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Yankees acquire Josh Donaldson from Twins, per report

Five big-leaguers are on the move

MLB: Toronto Blue Jays at Minnesota Twins Matt Blewett-USA TODAY Sports

The New York Yankees and Minnesota Twins worked late into the evening hours on Sunday in order to finalize a five-player blockbuster deal headlined by star third baseman Josh Donaldson.

In total, the deal sends Donaldson, shortstop Isiah Kiner-Falefa, and catcher Ben Rortvedt to the Yankees. Meanwhile, the Twins acquired catcher Gary Sanchez and third baseman Gio Urshela.

Donaldson is the clear centerpiece of the deal. Despite being 36 years old, he remains one of the premier hitters in baseball. Just last season, he ranked among the top-eight percent of all qualified hitters in exit velocity, hard-hit rate, barrel rate, walk rate, xwOBA, and xSLG. He had average plate vision, striking out in 21 percent of trips to the plate, and is slightly above average in terms of fielding. By the end of the 2021, he had put together a .247/.352/.475 slash line with 26 homers, 72 RBI, 74 walks, and 114 strikeouts.

Donaldson’s contract is a whole separate part of the deal itself. He’ll rake in $44 million over the next two seasons and also had a post-2023 buyout worth $8 million that has been converted to a $6 million mutual option. New York will pay the entirety of this $50 million sum, which explains why the Yankees didn’t have to part with any key prospects to complete the trade.

In addition to Donaldson, shortstop Isiah Kiner-Falefa is a key infield piece heading to the Bronx. The 26-year-old is headed to his third team in two days after being traded from the Rangers to the Twins on Saturday. The Hawaii native is an above-average defender who can hold his own at the plate. He slashed .271/.312/.357 with eight homers, 53 RBI, a 4.1 percent walk rate, and a 13.3 percent strikeout rate in 2021. Kiner-Falefa’s walk totals were low, but so were his strikeout totals. Quite simply, he puts the ball in play. He also swiped 20 bags on 25 attempts while his sprint speed ranked among the 75th percentile.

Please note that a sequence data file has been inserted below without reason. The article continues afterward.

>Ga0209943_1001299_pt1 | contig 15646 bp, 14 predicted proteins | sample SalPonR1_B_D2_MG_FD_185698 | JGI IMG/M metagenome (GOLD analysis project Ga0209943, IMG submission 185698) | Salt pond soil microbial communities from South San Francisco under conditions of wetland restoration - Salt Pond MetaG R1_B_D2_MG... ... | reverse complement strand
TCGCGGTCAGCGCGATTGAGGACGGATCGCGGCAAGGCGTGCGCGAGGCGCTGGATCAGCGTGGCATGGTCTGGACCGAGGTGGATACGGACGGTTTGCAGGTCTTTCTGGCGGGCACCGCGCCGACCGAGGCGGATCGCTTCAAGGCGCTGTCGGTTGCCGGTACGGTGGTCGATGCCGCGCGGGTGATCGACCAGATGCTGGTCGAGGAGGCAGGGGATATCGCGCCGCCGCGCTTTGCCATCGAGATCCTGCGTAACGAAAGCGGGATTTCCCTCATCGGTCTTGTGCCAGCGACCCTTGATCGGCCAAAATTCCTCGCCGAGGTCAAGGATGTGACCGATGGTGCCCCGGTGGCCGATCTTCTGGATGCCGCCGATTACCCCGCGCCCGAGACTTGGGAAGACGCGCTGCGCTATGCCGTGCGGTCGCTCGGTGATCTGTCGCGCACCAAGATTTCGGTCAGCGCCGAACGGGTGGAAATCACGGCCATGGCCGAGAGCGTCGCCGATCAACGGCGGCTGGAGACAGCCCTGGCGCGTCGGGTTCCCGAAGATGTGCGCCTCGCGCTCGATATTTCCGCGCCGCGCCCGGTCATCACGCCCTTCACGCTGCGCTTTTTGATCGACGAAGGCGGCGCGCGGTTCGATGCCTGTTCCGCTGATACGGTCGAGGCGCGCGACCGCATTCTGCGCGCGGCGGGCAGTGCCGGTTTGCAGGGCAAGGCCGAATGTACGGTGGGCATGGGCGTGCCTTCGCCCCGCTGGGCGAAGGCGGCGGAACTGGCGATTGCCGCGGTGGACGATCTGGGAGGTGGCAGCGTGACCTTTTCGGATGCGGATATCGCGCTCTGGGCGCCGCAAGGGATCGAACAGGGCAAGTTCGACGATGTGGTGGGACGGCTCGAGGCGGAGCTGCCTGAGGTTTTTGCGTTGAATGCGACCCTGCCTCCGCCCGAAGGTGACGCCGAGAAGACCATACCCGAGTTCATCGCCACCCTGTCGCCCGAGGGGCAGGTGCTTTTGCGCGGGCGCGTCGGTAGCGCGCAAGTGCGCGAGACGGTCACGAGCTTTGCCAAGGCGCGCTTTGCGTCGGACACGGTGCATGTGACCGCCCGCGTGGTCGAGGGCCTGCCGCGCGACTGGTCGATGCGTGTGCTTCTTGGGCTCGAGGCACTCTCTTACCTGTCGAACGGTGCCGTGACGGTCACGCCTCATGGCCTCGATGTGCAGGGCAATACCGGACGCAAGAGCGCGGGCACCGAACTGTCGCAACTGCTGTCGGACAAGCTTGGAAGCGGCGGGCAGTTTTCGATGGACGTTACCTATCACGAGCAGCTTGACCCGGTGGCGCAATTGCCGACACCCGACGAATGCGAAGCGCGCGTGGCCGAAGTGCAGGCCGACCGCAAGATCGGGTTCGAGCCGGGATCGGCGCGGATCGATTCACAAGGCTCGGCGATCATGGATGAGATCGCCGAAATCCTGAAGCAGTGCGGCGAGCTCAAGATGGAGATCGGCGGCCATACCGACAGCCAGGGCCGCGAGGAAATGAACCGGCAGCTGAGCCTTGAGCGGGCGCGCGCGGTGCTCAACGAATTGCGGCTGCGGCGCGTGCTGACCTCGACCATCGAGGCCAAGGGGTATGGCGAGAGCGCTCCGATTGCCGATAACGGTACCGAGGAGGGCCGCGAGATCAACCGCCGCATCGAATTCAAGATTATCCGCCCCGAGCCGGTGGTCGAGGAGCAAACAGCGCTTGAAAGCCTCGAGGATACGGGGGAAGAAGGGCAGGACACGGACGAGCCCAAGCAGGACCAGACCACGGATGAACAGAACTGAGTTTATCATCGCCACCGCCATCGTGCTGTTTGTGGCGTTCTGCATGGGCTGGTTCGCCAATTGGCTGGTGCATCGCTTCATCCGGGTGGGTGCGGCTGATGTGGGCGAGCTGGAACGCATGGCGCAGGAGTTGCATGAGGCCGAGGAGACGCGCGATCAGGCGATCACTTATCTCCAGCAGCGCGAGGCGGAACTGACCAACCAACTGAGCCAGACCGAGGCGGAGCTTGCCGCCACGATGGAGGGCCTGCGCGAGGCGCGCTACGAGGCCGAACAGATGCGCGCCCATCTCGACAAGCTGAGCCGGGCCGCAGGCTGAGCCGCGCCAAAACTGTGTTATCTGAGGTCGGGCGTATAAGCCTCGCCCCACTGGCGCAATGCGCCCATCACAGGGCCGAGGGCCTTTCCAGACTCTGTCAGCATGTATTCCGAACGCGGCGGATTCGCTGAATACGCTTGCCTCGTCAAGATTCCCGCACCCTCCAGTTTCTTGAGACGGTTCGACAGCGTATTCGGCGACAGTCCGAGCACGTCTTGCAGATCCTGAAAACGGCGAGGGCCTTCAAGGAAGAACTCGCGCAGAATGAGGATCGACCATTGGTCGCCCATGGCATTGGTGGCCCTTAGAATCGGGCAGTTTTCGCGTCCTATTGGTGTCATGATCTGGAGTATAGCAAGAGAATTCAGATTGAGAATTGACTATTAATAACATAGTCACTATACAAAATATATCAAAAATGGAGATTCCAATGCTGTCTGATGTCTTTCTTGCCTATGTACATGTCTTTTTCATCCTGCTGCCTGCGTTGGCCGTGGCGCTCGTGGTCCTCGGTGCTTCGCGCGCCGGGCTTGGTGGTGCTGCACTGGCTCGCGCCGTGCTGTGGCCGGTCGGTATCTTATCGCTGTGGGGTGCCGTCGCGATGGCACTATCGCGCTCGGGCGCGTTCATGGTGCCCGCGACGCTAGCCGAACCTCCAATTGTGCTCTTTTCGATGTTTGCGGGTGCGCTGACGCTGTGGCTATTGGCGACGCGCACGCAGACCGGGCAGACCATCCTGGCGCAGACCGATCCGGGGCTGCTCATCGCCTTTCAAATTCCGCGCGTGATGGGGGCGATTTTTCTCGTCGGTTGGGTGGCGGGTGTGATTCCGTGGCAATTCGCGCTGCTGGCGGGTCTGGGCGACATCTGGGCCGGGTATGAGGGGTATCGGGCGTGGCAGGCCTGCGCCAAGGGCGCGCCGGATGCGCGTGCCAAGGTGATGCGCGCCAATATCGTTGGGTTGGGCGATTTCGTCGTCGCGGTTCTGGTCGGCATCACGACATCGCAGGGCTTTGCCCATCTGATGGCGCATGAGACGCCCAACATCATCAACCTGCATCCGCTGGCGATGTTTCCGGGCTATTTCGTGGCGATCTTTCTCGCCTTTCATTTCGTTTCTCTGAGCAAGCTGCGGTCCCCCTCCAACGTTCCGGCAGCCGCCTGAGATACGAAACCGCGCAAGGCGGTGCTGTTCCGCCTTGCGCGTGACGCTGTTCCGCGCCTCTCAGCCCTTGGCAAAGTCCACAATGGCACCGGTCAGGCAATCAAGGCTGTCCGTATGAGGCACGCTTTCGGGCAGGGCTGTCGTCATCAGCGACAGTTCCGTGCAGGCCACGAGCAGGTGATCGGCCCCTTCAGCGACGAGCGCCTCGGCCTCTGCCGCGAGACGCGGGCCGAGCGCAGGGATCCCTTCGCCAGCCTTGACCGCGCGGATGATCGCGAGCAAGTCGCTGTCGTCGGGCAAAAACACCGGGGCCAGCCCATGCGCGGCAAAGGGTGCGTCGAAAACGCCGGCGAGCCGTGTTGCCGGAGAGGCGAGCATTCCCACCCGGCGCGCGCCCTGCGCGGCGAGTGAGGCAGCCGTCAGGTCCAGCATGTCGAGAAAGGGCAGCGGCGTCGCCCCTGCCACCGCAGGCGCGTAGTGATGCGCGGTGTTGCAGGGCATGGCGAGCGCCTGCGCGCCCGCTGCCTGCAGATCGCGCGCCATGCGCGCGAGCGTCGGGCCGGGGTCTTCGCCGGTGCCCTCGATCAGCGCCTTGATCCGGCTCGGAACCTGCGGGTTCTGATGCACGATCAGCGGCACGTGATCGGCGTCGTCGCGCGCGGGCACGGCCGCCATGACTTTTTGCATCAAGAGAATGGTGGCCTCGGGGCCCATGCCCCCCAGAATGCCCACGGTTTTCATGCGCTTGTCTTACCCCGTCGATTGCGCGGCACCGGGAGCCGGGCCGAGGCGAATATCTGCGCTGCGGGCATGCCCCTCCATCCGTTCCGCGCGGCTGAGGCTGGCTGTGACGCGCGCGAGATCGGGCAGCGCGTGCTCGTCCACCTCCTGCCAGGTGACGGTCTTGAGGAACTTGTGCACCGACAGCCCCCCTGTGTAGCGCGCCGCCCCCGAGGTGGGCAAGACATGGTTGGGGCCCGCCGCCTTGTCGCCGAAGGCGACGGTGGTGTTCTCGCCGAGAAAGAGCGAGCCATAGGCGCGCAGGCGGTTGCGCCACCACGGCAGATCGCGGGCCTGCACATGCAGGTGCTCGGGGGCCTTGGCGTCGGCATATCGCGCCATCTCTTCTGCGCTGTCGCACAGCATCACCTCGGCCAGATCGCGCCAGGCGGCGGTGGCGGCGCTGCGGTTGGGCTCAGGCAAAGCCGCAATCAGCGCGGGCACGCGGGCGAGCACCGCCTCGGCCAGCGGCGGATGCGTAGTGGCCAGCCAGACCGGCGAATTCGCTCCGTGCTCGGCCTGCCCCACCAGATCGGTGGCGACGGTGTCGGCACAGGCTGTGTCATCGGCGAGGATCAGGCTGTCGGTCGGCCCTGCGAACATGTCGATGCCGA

Young catcher Ben Rortvedt is the final piece heading to the Yankees. He made his MLB debut last season, slashing just .169/.229/.281 with three homers, seven RBI, six walks, and 29 strikeouts through 39 games. His stats at the plate are not great, but he makes hard contact and is still young. Meanwhile, defensively, the 24-year-old has adopted a one-leg stance similar to the one that the Yankees preached with Sanchez, so he should fit right in. He has good receiving skills and impressive pop time.

Speaking of Sanchez, he’s heading to the Twins, giving Minnesota an impact player behind the dish after it traded Mitch Garver on Saturday. In 2021, Sanchez slashed .204/.307/.423 with 23 homers, 54 RBI, 52 walks, and 121 strikeouts. While his batting average was subpar for a fourth consecutive season, he continued to hit for power. He ranked among the top-15 percent of hitters or better in maximum exit velocity, barrel rate, and walk rate. He’s not great defensively, posting below-average framing and throwing metrics. Last year alone, he threw out just 10 of 50 base-stealers, dropping him to 75-for-184 throughout his six-year career. He’s on the final year of his contract and should fetch just south of $8 million during arbitration.

Urshela is the fifth and final piece in this deal. The 30-year-old spent 96 games at third base and 28 games at shortstop in 2021. Defensively, he finished the year with five outs below average and 3.0 dWAR. Meanwhile, with a bat in his hands, Urhsela racked up a .267/.301/.419 slash line. He added 14 homers, 49 RBI, 20 walks, 109 strikeouts, and -8.2 oWAR. He avoided arbitration with a $6.55 million contract for 2022 but will be eligible once more next offseason.

All in all, the Yankees immediately emerge from this deal with a grin. They traded two veterans on soon-to-expire contracts for a mammoth upgrade at third base, a solution to their shortstop questions, and a raw but promising young catcher. It will cost New York significant money, but that’s a fair price to pay considering the left side of their infield received a hefty makeover.

For the Twins, the deal makes sense financially. Trading Donaldson creates flexibility so that they can allocate money to various areas of need in the coming weeks. Plus, although Donaldson can’t be replaced via the open market, Minnesota can work to fill his void by signing a younger, much less expensive option. However, losing an impact player like Donaldson hurts, and it’s also a shock to see Kiner-Falefa flipped so quickly. Considering how cost-effective his salary is, it is surprising to see that the Twins didn’t find a way to keep him.

Looking ahead, this deal almost certainly takes the Yankees out of the running for Trevor Story or Carlos Correa. Meanwhile, it indicates that the Twins have more moves to come, including potential interest in Story or Correa.